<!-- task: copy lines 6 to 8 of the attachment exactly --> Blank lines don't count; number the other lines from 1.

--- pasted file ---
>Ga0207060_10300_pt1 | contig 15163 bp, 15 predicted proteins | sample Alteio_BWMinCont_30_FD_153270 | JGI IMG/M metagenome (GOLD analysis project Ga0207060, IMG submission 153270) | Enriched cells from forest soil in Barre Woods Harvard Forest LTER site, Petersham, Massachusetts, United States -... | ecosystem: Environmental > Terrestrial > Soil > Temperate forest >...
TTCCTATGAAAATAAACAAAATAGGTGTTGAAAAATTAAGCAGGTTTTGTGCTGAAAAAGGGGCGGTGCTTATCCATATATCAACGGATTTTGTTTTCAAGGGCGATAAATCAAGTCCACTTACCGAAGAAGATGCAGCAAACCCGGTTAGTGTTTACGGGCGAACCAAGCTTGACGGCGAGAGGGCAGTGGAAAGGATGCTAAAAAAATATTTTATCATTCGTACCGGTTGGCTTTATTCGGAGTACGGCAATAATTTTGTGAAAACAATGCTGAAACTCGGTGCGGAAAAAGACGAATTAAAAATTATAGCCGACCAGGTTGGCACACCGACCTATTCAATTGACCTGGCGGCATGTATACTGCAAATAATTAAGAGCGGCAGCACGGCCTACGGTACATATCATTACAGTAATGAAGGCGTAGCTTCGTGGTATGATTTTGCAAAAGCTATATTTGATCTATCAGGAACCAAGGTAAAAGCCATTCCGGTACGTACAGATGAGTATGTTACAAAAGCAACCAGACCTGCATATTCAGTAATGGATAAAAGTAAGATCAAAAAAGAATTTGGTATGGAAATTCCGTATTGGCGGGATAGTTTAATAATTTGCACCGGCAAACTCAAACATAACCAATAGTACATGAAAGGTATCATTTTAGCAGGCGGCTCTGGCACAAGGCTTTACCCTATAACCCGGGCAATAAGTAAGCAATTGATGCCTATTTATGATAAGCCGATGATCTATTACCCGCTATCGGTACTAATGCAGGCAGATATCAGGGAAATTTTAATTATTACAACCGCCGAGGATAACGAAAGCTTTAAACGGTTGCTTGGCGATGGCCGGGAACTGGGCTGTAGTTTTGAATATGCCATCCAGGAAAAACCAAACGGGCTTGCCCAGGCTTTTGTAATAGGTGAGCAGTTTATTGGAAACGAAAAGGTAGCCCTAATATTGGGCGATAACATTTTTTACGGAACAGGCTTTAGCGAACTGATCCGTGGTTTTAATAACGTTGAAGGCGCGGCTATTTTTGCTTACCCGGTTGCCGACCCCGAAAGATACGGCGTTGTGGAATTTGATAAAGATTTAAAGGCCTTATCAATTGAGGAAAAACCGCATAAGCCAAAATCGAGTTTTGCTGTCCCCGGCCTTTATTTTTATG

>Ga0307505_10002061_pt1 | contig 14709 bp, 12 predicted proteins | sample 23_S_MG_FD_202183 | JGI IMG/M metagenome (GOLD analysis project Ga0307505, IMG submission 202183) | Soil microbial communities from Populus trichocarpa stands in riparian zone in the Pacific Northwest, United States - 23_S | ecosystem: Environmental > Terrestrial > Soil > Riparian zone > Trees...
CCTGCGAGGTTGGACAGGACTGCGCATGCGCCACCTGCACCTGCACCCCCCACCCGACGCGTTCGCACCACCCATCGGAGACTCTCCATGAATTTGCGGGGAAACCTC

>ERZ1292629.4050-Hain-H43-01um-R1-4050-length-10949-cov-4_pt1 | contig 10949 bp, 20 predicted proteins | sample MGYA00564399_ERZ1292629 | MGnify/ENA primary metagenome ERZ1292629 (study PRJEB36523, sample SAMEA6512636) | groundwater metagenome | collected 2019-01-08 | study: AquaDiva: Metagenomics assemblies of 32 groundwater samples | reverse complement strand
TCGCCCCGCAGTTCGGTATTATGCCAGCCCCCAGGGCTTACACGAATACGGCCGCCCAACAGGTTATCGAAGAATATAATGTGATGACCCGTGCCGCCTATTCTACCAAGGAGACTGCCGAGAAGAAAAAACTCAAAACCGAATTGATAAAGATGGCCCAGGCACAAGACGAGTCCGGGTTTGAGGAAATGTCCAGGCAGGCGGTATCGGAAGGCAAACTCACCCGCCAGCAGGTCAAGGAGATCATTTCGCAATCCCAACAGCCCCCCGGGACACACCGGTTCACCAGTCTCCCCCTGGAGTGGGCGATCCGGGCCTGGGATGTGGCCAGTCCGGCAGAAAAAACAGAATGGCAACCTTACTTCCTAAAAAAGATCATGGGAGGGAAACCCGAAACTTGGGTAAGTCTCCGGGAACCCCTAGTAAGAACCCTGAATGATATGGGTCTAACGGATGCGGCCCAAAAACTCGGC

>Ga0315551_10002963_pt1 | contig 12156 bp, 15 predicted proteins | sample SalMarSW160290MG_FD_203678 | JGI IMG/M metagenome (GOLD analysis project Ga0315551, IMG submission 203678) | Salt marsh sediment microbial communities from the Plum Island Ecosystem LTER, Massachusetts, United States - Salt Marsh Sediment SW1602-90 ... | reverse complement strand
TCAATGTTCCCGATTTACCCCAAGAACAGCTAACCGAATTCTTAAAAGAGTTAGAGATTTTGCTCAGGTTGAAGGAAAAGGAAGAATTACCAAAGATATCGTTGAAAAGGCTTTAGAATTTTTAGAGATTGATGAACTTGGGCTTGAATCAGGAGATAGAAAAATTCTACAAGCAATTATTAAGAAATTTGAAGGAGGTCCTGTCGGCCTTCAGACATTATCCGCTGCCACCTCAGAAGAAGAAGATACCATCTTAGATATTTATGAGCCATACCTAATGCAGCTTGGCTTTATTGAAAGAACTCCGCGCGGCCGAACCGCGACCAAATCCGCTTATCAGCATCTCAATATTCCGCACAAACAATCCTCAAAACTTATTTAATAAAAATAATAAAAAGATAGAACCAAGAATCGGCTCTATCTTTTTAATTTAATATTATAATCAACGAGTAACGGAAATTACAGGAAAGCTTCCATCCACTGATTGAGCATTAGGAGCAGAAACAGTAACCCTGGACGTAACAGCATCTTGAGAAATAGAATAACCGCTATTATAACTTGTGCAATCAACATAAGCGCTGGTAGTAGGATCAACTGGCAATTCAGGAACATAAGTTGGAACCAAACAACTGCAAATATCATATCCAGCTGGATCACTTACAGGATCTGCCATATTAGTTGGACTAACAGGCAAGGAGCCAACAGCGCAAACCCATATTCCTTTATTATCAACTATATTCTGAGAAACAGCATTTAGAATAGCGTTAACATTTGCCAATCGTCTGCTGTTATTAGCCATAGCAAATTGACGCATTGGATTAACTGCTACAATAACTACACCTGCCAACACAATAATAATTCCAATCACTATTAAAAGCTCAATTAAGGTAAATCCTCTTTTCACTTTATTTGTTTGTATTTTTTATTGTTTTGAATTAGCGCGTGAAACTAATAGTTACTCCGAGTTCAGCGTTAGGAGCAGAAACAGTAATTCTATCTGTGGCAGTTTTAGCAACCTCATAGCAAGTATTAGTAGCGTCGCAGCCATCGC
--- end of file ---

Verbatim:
TCGCCCCGCAGTTCGGTATTATGCCAGCCCCCAGGGCTTACACGAATACGGCCGCCCAACAGGTTATCGAAGAATATAATGTGATGACCCGTGCCGCCTATTCTACCAAGGAGACTGCCGAGAAGAAAAAACTCAAAACCGAATTGATAAAGATGGCCCAGGCACAAGACGAGTCCGGGTTTGAGGAAATGTCCAGGCAGGCGGTATCGGAAGGCAAACTCACCCGCCAGCAGGTCAAGGAGATCATTTCGCAATCCCAACAGCCCCCCGGGACACACCGGTTCACCAGTCTCCCCCTGGAGTGGGCGATCCGGGCCTGGGATGTGGCCAGTCCGGCAGAAAAAACAGAATGGCAACCTTACTTCCTAAAAAAGATCATGGGAGGGAAACCCGAAACTTGGGTAAGTCTCCGGGAACCCCTAGTAAGAACCCTGAATGATATGGGTCTAACGGATGCGGCCCAAAAACTCGGC

>Ga0315551_10002963_pt1 | contig 12156 bp, 15 predicted proteins | sample SalMarSW160290MG_FD_203678 | JGI IMG/M metagenome (GOLD analysis project Ga0315551, IMG submission 203678) | Salt marsh sediment microbial communities from the Plum Island Ecosystem LTER, Massachusetts, United States - Salt Marsh Sediment SW1602-90 ... | reverse complement strand
TCAATGTTCCCGATTTACCCCAAGAACAGCTAACCGAATTCTTAAAAGAGTTAGAGATTTTGCTCAGGTTGAAGGAAAAGGAAGAATTACCAAAGATATCGTTGAAAAGGCTTTAGAATTTTTAGAGATTGATGAACTTGGGCTTGAATCAGGAGATAGAAAAATTCTACAAGCAATTATTAAGAAATTTGAAGGAGGTCCTGTCGGCCTTCAGACATTATCCGCTGCCACCTCAGAAGAAGAAGATACCATCTTAGATATTTATGAGCCATACCTAATGCAGCTTGGCTTTATTGAAAGAACTCCGCGCGGCCGAACCGCGACCAAATCCGCTTATCAGCATCTCAATATTCCGCACAAACAATCCTCAAAACTTATTTAATAAAAATAATAAAAAGATAGAACCAAGAATCGGCTCTATCTTTTTAATTTAATATTATAATCAACGAGTAACGGAAATTACAGGAAAGCTTCCATCCACTGATTGAGCATTAGGAGCAGAAACAGTAACCCTGGACGTAACAGCATCTTGAGAAATAGAATAACCGCTATTATAACTTGTGCAATCAACATAAGCGCTGGTAGTAGGATCAACTGGCAATTCAGGAACATAAGTTGGAACCAAACAACTGCAAATATCATATCCAGCTGGATCACTTACAGGATCTGCCATATTAGTTGGACTAACAGGCAAGGAGCCAACAGCGCAAACCCATATTCCTTTATTATCAACTATATTCTGAGAAACAGCATTTAGAATAGCGTTAACATTTGCCAATCGTCTGCTGTTATTAGCCATAGCAAATTGACGCATTGGATTAACTGCTACAATAACTACACCTGCCAACACAATAATAATTCCAATCACTATTAAAAGCTCAATTAAGGTAAATCCTCTTTTCACTTTATTTGTTTGTATTTTTTATTGTTTTGAATTAGCGCGTGAAACTAATAGTTACTCCGAGTTCAGCGTTAGGAGCAGAAACAGTAATTCTATCTGTGGCAGTTTTAGCAACCTCATAGCAAGTATTAGTAGCGTCGCAGCCATCGC